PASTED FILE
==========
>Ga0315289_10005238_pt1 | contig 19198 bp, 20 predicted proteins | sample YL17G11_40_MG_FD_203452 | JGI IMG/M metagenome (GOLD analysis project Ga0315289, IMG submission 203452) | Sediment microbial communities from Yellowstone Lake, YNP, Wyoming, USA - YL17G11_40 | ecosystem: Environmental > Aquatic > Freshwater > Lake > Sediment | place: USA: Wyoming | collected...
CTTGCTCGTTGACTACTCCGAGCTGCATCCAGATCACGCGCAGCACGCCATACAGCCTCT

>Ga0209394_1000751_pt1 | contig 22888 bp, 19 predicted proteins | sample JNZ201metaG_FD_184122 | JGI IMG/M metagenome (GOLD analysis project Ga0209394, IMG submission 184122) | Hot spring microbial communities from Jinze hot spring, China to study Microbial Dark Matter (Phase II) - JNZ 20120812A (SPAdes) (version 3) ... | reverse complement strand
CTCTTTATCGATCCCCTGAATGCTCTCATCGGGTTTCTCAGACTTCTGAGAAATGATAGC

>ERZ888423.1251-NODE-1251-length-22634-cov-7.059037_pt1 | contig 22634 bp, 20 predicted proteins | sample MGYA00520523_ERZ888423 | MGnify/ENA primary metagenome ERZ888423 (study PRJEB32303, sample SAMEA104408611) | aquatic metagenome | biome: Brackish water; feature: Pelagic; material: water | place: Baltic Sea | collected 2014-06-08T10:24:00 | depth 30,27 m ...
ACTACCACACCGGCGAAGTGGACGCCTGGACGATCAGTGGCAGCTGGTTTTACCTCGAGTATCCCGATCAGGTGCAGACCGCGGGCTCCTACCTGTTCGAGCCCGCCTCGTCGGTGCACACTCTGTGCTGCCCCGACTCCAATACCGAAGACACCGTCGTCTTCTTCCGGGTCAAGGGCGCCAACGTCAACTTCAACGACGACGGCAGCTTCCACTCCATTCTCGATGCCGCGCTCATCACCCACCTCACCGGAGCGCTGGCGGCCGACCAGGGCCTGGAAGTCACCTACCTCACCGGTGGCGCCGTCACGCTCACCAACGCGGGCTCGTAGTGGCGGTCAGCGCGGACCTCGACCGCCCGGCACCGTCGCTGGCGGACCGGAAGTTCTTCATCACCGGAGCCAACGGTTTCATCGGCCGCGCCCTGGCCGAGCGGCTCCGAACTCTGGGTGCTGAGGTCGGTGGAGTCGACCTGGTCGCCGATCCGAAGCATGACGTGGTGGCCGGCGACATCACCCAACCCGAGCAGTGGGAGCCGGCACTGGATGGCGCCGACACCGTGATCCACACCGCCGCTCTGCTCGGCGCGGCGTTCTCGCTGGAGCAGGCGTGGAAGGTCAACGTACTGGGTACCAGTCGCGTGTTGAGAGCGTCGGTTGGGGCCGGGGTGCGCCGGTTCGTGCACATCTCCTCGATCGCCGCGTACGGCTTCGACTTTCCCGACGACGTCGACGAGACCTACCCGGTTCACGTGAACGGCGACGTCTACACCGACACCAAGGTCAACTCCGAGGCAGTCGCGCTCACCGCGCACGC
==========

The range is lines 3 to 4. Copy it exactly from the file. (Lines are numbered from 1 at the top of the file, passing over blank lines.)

>Ga0209394_1000751_pt1 | contig 22888 bp, 19 predicted proteins | sample JNZ201metaG_FD_184122 | JGI IMG/M metagenome (GOLD analysis project Ga0209394, IMG submission 184122) | Hot spring microbial communities from Jinze hot spring, China to study Microbial Dark Matter (Phase II) - JNZ 20120812A (SPAdes) (version 3) ... | reverse complement strand
CTCTTTATCGATCCCCTGAATGCTCTCATCGGGTTTCTCAGACTTCTGAGAAATGATAGC